"He was just as loyal to his code as is the Briton. He carried his bath-tub, his immaculate linen, his evening clothes, his war equipment--in which he had the pride of a connoisseur--wherever he went, and, what is more, he had the courage to use the evening clothes at times when their use was conspicuous. He was the only man who wore a dinner coat in Vera Cruz, and each night, at his particular table in the crowded `Portales,' at the Hotel Diligencia, he was to be seen, as fresh and clean as though he were in a New York or London restaurant.
Each day he was up early to take the train out to the `gap,' across which came arrivals from Mexico City. Sometimes a good `story' would come down, as when the long-heralded and long-expected arrival of Consul Silliman gave a first-page `feature' to all the American papers.
"In the afternoon he would play water polo over at the navy aviation camp, and always at a certain time of the day his `striker' would bring him his horse and for an hour or more he would ride out along the beach roads within the American lines."
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On June 15 Richard sailed on the Utah for New York, arriving there on the 22d. For a few weeks after his return he remained at Mount Kisco completing his articles on the Mexican situation but at the outbreak of the Great War he at once started for Europe, sailing with his wife on August 4, the day war was declared between England and Germany.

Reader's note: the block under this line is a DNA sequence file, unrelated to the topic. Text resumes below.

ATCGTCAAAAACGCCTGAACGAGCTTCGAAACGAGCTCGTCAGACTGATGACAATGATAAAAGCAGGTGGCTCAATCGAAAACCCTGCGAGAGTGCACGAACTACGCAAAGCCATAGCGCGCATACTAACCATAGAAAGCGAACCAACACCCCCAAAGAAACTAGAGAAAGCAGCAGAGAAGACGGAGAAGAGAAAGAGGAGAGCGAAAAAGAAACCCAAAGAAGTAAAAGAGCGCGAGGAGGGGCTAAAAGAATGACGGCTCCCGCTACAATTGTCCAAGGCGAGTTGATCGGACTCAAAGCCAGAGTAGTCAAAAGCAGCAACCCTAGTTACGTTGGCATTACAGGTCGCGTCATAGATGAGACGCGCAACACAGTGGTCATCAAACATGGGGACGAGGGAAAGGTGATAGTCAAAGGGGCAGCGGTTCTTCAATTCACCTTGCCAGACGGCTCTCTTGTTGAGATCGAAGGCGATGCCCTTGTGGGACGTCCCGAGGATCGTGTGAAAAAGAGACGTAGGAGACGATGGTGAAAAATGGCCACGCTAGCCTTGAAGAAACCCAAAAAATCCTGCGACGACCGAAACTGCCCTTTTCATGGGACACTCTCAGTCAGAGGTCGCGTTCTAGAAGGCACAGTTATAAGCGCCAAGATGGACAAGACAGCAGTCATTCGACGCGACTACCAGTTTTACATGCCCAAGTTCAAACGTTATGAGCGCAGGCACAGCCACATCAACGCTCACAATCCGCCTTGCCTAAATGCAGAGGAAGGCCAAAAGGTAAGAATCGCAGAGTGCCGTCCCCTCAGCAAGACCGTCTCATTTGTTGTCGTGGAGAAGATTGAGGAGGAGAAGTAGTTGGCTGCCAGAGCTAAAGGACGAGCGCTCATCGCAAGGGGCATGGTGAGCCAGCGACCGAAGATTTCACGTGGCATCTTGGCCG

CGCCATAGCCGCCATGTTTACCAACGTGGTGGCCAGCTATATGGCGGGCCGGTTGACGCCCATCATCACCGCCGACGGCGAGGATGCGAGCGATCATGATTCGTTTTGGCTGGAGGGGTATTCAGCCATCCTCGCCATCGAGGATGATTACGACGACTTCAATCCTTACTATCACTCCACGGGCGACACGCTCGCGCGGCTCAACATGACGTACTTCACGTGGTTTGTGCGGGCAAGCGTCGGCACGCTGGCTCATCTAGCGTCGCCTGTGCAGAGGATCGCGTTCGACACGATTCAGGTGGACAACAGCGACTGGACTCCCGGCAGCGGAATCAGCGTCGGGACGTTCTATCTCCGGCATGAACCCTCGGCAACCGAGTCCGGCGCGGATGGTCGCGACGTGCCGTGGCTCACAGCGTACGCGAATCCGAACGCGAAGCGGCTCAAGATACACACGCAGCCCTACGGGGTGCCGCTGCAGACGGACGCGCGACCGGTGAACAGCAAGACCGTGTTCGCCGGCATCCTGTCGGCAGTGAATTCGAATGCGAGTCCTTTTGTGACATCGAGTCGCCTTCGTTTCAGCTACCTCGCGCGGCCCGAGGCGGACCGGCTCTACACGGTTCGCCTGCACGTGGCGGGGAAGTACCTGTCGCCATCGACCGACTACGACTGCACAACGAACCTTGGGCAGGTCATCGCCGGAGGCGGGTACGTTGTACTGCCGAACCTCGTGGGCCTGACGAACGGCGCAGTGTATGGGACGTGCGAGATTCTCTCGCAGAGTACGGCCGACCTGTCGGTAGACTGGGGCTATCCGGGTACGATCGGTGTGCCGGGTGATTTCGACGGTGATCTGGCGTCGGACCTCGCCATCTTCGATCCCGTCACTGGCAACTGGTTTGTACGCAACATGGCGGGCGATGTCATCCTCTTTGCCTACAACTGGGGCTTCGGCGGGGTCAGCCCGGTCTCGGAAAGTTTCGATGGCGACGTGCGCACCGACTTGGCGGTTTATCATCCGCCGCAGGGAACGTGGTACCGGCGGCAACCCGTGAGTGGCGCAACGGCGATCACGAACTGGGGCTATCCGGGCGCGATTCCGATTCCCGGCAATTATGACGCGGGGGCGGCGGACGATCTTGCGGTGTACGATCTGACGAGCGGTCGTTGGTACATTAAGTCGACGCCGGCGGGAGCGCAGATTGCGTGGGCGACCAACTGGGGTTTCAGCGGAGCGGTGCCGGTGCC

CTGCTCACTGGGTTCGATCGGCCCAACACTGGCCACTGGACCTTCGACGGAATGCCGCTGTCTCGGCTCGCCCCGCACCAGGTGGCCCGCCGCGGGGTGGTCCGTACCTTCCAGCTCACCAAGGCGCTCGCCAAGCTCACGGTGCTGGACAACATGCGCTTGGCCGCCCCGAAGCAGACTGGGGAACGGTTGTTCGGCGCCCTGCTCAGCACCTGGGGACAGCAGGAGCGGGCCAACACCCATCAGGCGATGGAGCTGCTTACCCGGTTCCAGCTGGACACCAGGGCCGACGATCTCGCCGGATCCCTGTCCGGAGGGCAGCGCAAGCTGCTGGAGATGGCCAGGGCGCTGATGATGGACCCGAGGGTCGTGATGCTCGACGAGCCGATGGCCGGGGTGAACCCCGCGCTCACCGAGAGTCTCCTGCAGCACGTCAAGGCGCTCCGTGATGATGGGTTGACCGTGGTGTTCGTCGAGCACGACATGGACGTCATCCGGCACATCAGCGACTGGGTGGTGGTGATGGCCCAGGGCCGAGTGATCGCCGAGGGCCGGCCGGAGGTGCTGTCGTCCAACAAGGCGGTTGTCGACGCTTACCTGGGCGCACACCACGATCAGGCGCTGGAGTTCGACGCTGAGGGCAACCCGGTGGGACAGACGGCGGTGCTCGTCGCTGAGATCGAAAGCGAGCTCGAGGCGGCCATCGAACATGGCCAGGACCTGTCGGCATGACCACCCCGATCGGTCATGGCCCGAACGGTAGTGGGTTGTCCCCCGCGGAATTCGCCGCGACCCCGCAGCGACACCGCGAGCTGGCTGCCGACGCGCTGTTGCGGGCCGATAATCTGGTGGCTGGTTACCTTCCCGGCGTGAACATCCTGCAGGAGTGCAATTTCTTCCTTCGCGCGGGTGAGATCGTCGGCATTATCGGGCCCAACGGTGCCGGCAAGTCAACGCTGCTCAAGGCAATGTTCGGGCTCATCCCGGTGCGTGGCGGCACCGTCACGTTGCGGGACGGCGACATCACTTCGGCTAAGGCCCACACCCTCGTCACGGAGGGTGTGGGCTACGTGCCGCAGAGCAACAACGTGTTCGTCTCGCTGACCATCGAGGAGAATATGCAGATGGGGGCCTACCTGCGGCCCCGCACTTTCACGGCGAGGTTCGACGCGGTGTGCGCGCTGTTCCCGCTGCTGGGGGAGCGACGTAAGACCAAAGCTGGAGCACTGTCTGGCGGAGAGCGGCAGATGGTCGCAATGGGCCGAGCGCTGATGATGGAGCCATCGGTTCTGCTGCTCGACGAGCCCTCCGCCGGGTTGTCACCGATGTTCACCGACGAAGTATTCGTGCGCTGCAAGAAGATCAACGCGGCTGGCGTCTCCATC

On Lusitania--August 8, 1914. DEAR CHAS:
We got off in a great rush, as the Cunard people received orders to sail so soon after the Government had told them to cancel all passengers, that no one expected to leave by her, and had secured passage on the Lorraine and St. Paul.
They gave me a "regal" suite which at other times costs $1,000 and it is so darned regal that I hate to leave it. I get sleepy walking from one end of it to the other; and we have open fires in each of the three rooms. Generally when one goes to war it is in a transport or a troop train and the person of the least importance is the correspondent. So, this way of going to war I like. We now are a cruiser and are slowly being painted grey, and as soon as they got word England was at war all lights were put out and to find your way you light matches. You can imagine the effect of this Ritz Carlton idea of a ship wrapped in darkness. Gerald Morgan is on board, he is also accredited to The Tribune, and Frederick Palmer. I do not expect to be allowed to see anything but will try to join a French army. I will leave Bessie near London with Louise at some quiet place like Oxford or a village on the Thames. We can "take" wireless, but not send it, so as no one is sending and as we don't care to expose our position, we get no news. We are running far North and it is bitterly cold. I think Peary will sue us for infringing his copyrights.